As many readers know, the military paid for my medical school training through its HPSP scholarship. I once ran the numbers to find out what a great deal I was getting, and quickly discovered that I was getting a pretty raw deal, at least financially speaking. The reasons why were the fact that I was in a reasonably high-paying specialty, I graduated from medical school at a time that student loans could be consolidated at below 2%, and medical school tuition was much cheaper than it is now (particularly at the state school I attended.) I figured I had come out at least a couple of hundred thousand dollars behind. Having learned recently that tuition at my medical school has gone up 150% since my graduation, and that students cannot get loans below 6.8% these days, I was curious how that would change the equation. So I decided to run the numbers again. As with any equation, garbage in equals garbage out, so the inputs and assumptions are key. Here are the inputs I used:
why are money market yields so low, high yield investment, low yield, low interest rate, doctor money market fund1) HPSP signing bonus $20,000, monthly stipend $1992
2) Student attends an out of state school or a private school with a cost of tuition, fees, books, and health insurance of $48,000 per year. Loans are taken out at 6.8%.
3) The time value of money is 6% per year. This means that increased pay in medical school and residency is worth more than increased pay later.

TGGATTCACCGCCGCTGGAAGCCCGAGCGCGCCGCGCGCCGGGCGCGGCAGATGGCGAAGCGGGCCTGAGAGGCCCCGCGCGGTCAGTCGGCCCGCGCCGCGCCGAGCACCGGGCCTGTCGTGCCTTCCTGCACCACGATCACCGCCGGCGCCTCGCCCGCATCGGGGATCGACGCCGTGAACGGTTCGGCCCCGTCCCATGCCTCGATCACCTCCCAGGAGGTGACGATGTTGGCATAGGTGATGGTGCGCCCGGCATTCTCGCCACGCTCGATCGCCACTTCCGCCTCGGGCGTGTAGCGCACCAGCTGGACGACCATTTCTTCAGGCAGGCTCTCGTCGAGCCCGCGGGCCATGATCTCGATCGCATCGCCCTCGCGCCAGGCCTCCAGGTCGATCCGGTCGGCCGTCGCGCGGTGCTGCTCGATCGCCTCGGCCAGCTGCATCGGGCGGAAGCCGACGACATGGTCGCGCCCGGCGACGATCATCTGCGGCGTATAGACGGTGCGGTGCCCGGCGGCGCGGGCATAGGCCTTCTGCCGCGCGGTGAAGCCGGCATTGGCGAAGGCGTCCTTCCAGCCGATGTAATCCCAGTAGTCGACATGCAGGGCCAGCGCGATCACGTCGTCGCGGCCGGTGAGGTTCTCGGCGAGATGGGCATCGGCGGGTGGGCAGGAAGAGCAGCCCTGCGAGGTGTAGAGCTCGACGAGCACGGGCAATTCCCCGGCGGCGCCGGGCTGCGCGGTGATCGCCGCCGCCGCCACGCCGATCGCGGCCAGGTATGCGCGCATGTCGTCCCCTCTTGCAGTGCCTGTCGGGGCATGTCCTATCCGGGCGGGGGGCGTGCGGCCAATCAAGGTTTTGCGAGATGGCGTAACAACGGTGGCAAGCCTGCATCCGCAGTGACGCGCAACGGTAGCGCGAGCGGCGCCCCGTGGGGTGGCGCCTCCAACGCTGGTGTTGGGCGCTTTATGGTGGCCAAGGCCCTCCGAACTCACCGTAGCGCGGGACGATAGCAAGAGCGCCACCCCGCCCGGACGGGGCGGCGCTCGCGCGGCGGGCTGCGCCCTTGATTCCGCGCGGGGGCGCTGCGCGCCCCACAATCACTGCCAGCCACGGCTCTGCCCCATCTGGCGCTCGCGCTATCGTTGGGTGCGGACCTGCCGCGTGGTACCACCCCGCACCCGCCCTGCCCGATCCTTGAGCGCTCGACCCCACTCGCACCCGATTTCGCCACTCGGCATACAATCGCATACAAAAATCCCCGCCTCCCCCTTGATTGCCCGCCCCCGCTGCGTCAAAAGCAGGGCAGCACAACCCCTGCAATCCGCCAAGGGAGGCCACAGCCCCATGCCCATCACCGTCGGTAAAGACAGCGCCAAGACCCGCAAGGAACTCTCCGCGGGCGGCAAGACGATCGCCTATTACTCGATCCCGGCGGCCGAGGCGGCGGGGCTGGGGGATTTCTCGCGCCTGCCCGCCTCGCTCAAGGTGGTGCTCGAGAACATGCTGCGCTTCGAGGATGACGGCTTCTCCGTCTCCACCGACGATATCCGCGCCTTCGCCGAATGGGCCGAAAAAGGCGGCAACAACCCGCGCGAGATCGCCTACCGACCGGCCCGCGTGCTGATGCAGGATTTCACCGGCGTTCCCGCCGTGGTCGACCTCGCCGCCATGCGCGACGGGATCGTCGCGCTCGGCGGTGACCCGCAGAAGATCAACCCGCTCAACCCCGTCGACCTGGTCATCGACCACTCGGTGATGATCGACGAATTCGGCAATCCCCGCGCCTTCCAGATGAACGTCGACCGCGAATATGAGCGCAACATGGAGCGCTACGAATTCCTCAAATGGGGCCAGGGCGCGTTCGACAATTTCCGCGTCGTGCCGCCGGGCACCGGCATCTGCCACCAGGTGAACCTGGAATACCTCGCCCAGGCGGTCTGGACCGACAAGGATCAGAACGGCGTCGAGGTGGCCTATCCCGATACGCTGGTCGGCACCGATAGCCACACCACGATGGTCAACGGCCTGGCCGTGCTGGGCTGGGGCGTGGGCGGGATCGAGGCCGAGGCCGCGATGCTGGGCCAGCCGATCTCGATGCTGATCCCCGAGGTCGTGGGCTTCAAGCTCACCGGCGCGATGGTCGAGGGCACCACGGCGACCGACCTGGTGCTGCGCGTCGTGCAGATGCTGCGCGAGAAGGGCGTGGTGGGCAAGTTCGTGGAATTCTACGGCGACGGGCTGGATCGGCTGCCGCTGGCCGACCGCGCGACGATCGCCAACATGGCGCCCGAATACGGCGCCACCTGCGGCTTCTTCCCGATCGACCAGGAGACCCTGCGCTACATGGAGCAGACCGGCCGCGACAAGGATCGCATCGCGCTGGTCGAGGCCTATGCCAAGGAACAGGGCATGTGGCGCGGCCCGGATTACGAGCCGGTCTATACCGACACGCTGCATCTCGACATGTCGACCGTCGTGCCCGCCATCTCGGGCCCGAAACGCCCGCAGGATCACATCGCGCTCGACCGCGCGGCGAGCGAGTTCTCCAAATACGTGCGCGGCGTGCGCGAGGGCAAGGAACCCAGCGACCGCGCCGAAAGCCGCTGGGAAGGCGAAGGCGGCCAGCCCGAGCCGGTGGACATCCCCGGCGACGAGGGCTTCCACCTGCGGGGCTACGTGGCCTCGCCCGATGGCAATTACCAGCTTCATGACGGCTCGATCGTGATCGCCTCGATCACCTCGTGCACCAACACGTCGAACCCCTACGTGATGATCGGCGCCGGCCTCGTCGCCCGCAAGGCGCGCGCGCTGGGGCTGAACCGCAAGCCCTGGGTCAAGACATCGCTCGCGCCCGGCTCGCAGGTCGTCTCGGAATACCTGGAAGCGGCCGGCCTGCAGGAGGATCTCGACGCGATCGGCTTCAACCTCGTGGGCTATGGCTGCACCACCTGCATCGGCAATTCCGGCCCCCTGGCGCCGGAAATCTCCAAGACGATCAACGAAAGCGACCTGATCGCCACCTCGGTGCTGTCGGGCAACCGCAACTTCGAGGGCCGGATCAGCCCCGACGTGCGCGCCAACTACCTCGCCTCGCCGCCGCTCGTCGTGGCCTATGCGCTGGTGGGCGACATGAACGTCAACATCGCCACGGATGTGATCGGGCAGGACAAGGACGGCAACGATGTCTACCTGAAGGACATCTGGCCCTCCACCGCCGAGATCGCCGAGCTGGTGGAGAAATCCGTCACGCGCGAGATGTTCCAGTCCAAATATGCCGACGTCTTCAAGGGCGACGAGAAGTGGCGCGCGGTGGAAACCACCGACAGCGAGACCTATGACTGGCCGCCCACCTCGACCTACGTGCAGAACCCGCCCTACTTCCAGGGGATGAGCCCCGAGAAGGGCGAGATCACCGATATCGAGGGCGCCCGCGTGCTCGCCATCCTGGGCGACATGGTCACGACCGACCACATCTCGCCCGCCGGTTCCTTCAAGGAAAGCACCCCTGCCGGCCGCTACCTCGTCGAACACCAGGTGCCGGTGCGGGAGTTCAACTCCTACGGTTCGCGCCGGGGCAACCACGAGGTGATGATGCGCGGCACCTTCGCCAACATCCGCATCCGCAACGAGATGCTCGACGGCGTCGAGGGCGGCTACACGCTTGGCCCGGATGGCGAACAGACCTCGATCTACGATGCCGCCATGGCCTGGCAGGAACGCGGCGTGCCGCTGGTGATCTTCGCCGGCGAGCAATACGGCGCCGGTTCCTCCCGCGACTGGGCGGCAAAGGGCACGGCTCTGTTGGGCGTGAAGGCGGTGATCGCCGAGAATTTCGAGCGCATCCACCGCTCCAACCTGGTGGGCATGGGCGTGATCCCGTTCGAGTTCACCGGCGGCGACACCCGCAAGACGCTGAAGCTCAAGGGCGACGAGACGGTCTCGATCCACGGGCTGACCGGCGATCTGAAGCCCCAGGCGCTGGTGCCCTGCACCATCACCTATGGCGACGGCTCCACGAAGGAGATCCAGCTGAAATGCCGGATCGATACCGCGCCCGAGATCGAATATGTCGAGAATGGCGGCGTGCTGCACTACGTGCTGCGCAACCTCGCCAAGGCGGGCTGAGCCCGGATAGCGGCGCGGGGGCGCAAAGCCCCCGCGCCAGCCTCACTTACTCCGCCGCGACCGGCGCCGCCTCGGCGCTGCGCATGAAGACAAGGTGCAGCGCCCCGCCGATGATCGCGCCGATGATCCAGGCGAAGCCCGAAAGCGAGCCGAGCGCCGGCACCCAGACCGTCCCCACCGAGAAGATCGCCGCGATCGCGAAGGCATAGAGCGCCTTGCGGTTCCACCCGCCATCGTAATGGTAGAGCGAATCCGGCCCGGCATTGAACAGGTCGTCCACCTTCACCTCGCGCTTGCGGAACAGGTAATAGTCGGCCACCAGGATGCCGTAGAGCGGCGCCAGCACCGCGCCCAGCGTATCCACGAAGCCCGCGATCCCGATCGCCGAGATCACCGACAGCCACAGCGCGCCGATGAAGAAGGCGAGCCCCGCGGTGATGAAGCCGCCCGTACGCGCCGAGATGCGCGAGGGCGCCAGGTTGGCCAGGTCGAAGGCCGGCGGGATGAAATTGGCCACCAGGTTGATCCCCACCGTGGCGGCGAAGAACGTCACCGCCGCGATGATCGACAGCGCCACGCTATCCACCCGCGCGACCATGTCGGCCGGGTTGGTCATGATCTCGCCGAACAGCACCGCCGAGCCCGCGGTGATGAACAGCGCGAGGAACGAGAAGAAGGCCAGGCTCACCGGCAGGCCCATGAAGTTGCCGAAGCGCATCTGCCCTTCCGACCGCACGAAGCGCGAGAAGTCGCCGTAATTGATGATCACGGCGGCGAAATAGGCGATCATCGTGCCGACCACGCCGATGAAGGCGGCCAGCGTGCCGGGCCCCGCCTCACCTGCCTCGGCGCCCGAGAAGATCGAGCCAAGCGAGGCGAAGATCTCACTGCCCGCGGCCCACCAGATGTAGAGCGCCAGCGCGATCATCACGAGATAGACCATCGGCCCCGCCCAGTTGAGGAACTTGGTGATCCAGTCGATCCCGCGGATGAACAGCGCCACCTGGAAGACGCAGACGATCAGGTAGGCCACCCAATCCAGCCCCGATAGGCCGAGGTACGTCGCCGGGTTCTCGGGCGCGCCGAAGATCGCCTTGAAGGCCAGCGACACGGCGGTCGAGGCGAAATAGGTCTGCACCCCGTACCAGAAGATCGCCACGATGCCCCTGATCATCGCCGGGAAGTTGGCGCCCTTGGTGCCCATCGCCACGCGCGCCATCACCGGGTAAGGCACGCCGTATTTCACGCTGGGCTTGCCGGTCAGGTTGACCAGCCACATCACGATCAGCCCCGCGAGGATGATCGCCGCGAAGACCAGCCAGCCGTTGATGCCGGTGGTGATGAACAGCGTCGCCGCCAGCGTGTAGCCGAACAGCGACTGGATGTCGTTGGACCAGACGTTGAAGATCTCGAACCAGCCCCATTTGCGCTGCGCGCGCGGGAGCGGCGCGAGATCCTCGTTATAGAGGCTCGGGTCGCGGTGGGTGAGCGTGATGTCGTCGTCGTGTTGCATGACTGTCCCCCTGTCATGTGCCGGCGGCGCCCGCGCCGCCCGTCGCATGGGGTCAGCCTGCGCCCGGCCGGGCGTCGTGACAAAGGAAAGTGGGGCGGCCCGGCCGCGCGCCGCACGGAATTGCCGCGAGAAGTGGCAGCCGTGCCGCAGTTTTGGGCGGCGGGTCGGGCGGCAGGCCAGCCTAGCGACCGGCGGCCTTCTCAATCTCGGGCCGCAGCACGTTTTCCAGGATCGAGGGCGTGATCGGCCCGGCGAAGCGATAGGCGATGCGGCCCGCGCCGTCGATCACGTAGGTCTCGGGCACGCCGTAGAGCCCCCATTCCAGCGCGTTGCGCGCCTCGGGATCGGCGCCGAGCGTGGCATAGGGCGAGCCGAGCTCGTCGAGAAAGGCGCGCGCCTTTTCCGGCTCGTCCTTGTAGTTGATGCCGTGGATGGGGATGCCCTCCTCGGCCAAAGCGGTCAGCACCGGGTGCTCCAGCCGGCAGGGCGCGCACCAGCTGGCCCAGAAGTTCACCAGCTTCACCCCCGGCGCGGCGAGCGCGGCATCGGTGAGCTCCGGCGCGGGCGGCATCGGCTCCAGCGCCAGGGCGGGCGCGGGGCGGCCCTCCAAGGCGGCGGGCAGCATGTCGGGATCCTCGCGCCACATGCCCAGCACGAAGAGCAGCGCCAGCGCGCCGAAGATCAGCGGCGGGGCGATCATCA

4) The HPSP student completes a military residency. Pay rates taken directly from 2011 military pay tables. BAH values from 2011 BAH calculator for a large military medical center. The non-HPSP student attends the actual civilian residency I attended and is paid according to 2010-2011 rates paid by the hospital.
5) The military physician makes approximately $130,000 per year while in the service. This is an approximate figure of what a military emergency physician in his first few years out of residency makes.
6) The civilian physician makes the average employee total compensation per the Daniel Sterns 2010 survey of emergency physicians, $263,000.
After 4 years of medical school, 3 years of residency, and 4 years of post-residency practice, the military physician has received benefits of $1.125 Million and the civilian physician has received benefits of $1.083 Million, essentially a draw. The balance is tilted in favor of the civilian route for a cheaper medical school, cheaper loans, a higher-paying specialty, or a more lucrative private partnership type position. Conversely, the balance is tilted in favor of the military route for a more expensive medical school, a lower paying specialty, or prior military service.
Of course, I would never recommend someone join the military for the financial benefits. The unique hassles of the military such as going through the military match, dealing with military bureaucracy and hospital rank structure, not having control over where you live, and the frequent deployments cannot be compensated for with money. Only a true desire to serve your country and those who put their lives on the line for you and your loved ones each day can compensate you for that. In the end, this decision should be made based on the prospective medical student’s desire to be in the military and not the financial ramifications.
For a realistic view of the HPSP scholarship, some alternatives to it, and life as a military physician, visit this forum